Where does your inspiration come from?
Inspiration for characters come from pictures I find best suit the character – what they wear, how they do their hair, maybe a dimple etc.
Any special projects coming out soon that we should watch for?
Blind Faith has a sequel!! It’s called Through These Eyes and it has a release date of March 30th! Then of course there’s the Thomas Elkin Series, which I’m very excited about. And Point of No Return 2, titled Breaking Point should be released sometime this year as well.
What do you like to do in your spare time?
Write, write and write some more. Between working and two school aged kids, there isn’t much spare time. LOL
Please tell everyone where to find you on the internet.
Facebook N.r. Walker
Facebook Author Page http://www.facebook.com/N.R.WalkerAuthor
Okay, enough about me, now about this new story of mine… Blind Faith.
Now these boys were something special. I loved, loved, loved writing these boys.
Starting a new job in a new town, veterinarian Carter Reece, makes a house call to a very special client.
Arrogant, moody and totally gorgeous, Isaac Brannigan has been blind since he was eight. After the death of his guide dog and best friend, Rosie, his partnership with his new guide dog, Brady, isn't going well.
Carter tries to help both man and canine through this initiation phase, but just who is leading who?
And an excerpt:
“So, Carter,” Hannah said, smiling at me when I finally drew my eyes off her brother. “How’s the patient?” she asked, looking to the dog sitting between my legs.
I looked Brady over, feeling his spine, his hips, ribs, legs and fetlocks. I looked at his eyes, his gums, his teeth, though I really didn’t need to. He was a picture of health. But before I could say so, Dr Fields answered. “Brady’s what? Nearly three years old now?”
It was a little odd. He wasn’t giving any kind of diagnosis. He was steering the conversation. I looked at him quizzically, but he gave a quick but subtle shake of his head and I knew not to question him. But I had to say something. If I wanted Isaac to trust my professional opinion on anything in the future, I had to ask something. So, instead, I asked, “Isaac, how’s his appetite?”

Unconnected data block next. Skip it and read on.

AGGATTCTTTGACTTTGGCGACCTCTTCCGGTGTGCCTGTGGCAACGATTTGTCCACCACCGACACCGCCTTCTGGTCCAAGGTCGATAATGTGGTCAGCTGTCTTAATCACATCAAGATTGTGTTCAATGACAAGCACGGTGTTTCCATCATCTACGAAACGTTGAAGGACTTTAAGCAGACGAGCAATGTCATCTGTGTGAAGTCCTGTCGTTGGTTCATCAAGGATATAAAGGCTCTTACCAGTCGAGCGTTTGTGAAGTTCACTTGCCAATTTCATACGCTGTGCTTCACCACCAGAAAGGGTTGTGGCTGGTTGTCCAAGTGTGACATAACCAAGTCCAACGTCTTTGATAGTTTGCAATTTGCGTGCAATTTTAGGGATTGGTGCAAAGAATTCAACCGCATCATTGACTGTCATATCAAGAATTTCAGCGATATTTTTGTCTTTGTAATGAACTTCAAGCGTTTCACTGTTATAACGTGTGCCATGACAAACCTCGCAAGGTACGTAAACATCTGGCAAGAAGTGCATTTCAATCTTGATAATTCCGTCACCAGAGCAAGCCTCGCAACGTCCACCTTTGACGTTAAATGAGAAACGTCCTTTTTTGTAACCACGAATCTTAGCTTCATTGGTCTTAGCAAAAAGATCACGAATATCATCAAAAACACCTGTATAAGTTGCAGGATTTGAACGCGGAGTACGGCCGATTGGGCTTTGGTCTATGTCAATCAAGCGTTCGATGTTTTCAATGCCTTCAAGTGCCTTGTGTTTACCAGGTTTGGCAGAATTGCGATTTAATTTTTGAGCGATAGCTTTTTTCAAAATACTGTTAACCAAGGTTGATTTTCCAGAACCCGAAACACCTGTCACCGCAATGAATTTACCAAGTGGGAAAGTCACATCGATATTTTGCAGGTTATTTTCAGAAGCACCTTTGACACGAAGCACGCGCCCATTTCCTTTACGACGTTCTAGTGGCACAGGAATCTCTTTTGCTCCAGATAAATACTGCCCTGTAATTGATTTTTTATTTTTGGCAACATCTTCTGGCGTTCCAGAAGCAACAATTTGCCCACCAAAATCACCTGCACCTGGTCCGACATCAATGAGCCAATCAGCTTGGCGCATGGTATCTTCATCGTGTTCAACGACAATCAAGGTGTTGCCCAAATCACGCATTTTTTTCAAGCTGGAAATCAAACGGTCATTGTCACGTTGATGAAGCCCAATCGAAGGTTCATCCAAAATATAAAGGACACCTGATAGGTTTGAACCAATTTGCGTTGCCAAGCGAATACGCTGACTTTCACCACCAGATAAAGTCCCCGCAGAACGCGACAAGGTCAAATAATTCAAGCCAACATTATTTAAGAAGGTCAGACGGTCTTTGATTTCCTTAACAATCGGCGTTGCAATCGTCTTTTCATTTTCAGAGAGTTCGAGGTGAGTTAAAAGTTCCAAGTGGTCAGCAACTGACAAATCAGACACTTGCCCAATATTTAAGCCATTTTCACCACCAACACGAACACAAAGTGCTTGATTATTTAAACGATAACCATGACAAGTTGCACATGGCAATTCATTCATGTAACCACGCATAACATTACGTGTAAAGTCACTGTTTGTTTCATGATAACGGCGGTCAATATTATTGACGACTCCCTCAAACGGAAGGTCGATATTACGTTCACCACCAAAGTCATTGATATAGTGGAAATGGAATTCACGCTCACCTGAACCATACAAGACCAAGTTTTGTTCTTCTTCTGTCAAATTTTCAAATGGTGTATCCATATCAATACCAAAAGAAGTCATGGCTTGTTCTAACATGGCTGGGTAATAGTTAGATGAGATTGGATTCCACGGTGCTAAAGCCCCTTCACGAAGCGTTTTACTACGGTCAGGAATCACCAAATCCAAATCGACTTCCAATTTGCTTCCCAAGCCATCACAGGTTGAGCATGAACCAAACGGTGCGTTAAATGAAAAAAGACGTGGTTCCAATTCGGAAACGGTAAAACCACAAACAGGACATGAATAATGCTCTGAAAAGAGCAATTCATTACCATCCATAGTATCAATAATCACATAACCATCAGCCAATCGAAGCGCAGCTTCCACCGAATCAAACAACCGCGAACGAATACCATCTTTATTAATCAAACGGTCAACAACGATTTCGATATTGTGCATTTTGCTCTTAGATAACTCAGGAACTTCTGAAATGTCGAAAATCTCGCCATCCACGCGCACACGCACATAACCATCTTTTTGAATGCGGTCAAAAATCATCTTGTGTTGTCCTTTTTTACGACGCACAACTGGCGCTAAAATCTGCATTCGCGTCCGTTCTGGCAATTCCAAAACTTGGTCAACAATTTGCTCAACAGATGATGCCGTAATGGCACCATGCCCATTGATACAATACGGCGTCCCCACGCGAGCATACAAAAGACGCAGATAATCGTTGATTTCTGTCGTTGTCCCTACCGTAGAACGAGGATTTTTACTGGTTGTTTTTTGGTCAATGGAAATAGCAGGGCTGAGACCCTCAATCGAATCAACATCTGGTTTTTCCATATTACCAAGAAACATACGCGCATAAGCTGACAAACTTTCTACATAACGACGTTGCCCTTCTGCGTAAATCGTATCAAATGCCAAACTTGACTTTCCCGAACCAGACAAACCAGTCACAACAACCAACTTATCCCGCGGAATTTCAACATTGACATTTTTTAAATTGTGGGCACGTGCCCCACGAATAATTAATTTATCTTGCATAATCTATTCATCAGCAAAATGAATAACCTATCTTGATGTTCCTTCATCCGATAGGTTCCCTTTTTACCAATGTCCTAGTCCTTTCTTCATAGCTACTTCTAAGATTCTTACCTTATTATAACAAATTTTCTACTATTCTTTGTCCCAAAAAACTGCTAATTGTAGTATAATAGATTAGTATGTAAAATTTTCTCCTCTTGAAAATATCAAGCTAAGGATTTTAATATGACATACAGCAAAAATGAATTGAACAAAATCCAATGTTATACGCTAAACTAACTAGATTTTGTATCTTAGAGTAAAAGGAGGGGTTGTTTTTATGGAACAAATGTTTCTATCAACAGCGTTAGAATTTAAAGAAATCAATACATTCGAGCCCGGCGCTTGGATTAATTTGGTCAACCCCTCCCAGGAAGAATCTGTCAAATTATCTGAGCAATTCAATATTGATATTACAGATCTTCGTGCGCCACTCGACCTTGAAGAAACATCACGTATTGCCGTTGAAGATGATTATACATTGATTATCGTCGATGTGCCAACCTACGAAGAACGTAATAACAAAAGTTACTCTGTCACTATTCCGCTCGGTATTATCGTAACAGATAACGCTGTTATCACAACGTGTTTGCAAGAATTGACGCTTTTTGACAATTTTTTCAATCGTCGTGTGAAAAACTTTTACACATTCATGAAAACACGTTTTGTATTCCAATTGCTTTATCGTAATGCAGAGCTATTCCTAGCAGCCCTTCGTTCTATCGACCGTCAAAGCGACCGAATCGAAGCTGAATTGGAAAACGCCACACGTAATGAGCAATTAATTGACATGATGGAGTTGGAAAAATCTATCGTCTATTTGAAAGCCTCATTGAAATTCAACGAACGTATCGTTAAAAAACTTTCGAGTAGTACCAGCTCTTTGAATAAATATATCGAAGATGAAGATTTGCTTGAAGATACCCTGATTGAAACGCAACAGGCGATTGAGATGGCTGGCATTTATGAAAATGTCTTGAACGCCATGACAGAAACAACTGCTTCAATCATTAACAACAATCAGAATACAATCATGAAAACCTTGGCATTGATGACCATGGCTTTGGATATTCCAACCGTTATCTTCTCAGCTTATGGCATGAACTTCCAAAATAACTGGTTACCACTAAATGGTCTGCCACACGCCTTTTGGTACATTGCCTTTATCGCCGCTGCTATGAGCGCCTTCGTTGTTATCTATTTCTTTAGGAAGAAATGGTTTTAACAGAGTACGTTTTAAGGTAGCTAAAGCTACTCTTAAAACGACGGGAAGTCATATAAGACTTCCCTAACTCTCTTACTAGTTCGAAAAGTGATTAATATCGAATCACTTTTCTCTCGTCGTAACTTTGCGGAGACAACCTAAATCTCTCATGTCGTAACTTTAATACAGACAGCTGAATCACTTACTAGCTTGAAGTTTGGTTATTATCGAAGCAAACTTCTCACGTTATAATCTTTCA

It wasn’t an invasive question, more of a general observation.
Isaac, who was now again sitting next to Dr Fields, seemed surprised at my question. “He would eat until he exploded if you let him.”
I chuckled. Most Labradors, even well-trained guide dogs, would eat until they exploded if you let them, but I didn’t say this out loud. “And how many days per week on average does he work?” I wasn’t an expert on guide dogs but I knew some. I knew when they were harnessed with their human half of the team, it was called working.
Isaac was still, no expression, no movement, and I wondered if I’d asked a wrong question. But then he answered, “That depends. Sometimes five, sometimes seven days a week.” He opened his mouth to say something else, but then obviously thought better of it. He cocked his head in my general direction. “Why?”
“Just getting to know the patient,” I answered, hoping he’d hear the nonchalance in my tone. “That’s all. I’m sure Dr Fields will fill me in on any particulars if needed.”
Dr Fields, my boss for the next two weeks before his retirement, jumped in on the conversation. “Dr Reece, could you go out to the car and grab the bag of dried dog food? There’s a five pound bag in the trunk. I forgot to bring it in.”
I could read my cues. He wanted some alone time with Isaac. “Sure.”